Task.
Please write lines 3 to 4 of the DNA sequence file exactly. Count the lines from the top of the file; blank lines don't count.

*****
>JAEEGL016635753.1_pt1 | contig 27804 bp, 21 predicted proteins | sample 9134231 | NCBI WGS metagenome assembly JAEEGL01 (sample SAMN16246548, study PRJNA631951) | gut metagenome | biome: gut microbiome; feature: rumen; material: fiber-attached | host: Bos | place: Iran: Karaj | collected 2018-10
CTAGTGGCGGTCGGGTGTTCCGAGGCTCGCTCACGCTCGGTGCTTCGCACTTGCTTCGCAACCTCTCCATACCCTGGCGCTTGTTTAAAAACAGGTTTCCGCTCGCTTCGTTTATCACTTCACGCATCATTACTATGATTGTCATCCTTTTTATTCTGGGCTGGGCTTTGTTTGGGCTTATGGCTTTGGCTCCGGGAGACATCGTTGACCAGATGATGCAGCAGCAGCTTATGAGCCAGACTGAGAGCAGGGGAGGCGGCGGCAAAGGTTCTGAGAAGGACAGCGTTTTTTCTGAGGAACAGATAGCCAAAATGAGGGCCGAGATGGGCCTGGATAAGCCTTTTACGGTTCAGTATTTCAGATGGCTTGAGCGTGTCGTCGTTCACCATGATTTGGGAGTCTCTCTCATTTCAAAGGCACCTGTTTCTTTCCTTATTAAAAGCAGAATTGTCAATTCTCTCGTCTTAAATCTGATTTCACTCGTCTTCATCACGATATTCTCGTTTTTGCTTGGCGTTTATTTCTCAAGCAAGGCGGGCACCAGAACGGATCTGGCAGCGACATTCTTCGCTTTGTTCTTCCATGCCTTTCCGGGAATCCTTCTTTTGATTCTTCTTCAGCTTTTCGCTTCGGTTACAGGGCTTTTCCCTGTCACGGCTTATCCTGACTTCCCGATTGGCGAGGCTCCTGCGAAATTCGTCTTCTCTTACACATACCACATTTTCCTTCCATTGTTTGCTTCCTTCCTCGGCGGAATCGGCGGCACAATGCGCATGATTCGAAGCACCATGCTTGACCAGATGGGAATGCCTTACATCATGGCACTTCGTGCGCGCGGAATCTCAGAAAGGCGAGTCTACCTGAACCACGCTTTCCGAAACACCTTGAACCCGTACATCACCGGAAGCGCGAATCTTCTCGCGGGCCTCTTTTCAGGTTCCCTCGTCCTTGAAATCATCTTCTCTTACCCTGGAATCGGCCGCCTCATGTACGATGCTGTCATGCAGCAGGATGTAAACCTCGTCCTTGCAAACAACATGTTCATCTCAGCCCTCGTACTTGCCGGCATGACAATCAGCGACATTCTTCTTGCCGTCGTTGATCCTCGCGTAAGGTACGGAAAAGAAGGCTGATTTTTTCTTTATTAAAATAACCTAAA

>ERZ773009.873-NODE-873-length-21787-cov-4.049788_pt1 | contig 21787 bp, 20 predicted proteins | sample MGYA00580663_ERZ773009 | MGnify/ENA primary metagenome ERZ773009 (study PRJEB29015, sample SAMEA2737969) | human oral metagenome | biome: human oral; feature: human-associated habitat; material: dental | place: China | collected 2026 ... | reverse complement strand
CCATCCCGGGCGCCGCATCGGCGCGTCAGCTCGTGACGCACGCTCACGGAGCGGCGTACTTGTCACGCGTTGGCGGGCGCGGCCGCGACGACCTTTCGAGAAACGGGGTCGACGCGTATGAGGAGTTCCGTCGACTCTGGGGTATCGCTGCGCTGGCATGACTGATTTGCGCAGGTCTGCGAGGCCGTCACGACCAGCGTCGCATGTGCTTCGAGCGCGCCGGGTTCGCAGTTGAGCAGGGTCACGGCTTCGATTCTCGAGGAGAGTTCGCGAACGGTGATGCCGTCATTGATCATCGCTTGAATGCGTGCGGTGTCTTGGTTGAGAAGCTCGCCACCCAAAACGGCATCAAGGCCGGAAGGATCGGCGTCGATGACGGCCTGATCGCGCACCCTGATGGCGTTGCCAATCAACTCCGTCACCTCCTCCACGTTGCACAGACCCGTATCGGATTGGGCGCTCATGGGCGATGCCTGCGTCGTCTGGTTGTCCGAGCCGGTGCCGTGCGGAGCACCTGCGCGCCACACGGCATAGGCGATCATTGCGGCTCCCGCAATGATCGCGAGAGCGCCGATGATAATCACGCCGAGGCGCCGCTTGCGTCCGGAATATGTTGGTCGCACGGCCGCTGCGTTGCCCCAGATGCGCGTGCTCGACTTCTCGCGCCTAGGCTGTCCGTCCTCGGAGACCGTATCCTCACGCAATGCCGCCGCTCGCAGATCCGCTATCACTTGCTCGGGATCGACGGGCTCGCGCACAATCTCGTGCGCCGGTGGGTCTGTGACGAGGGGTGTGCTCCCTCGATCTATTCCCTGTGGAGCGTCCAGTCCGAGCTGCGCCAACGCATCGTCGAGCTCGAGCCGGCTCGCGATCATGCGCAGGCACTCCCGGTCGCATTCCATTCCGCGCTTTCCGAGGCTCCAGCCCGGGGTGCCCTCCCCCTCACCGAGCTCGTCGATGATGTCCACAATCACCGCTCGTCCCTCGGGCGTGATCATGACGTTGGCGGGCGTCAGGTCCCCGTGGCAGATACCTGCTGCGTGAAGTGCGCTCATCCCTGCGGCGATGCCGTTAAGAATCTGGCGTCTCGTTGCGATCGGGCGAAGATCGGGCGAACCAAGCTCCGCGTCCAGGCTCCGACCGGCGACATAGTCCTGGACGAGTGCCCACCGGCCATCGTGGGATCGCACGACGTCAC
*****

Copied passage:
>ERZ773009.873-NODE-873-length-21787-cov-4.049788_pt1 | contig 21787 bp, 20 predicted proteins | sample MGYA00580663_ERZ773009 | MGnify/ENA primary metagenome ERZ773009 (study PRJEB29015, sample SAMEA2737969) | human oral metagenome | biome: human oral; feature: human-associated habitat; material: dental | place: China | collected 2026 ... | reverse complement strand
CCATCCCGGGCGCCGCATCGGCGCGTCAGCTCGTGACGCACGCTCACGGAGCGGCGTACTTGTCACGCGTTGGCGGGCGCGGCCGCGACGACCTTTCGAGAAACGGGGTCGACGCGTATGAGGAGTTCCGTCGACTCTGGGGTATCGCTGCGCTGGCATGACTGATTTGCGCAGGTCTGCGAGGCCGTCACGACCAGCGTCGCATGTGCTTCGAGCGCGCCGGGTTCGCAGTTGAGCAGGGTCACGGCTTCGATTCTCGAGGAGAGTTCGCGAACGGTGATGCCGTCATTGATCATCGCTTGAATGCGTGCGGTGTCTTGGTTGAGAAGCTCGCCACCCAAAACGGCATCAAGGCCGGAAGGATCGGCGTCGATGACGGCCTGATCGCGCACCCTGATGGCGTTGCCAATCAACTCCGTCACCTCCTCCACGTTGCACAGACCCGTATCGGATTGGGCGCTCATGGGCGATGCCTGCGTCGTCTGGTTGTCCGAGCCGGTGCCGTGCGGAGCACCTGCGCGCCACACGGCATAGGCGATCATTGCGGCTCCCGCAATGATCGCGAGAGCGCCGATGATAATCACGCCGAGGCGCCGCTTGCGTCCGGAATATGTTGGTCGCACGGCCGCTGCGTTGCCCCAGATGCGCGTGCTCGACTTCTCGCGCCTAGGCTGTCCGTCCTCGGAGACCGTATCCTCACGCAATGCCGCCGCTCGCAGATCCGCTATCACTTGCTCGGGATCGACGGGCTCGCGCACAATCTCGTGCGCCGGTGGGTCTGTGACGAGGGGTGTGCTCCCTCGATCTATTCCCTGTGGAGCGTCCAGTCCGAGCTGCGCCAACGCATCGTCGAGCTCGAGCCGGCTCGCGATCATGCGCAGGCACTCCCGGTCGCATTCCATTCCGCGCTTTCCGAGGCTCCAGCCCGGGGTGCCCTCCCCCTCACCGAGCTCGTCGATGATGTCCACAATCACCGCTCGTCCCTCGGGCGTGATCATGACGTTGGCGGGCGTCAGGTCCCCGTGGCAGATACCTGCTGCGTGAAGTGCGCTCATCCCTGCGGCGATGCCGTTAAGAATCTGGCGTCTCGTTGCGATCGGGCGAAGATCGGGCGAACCAAGCTCCGCGTCCAGGCTCCGACCGGCGACATAGTCCTGGACGAGTGCCCACCGGCCATCGTGGGATCGCACGACGTCAC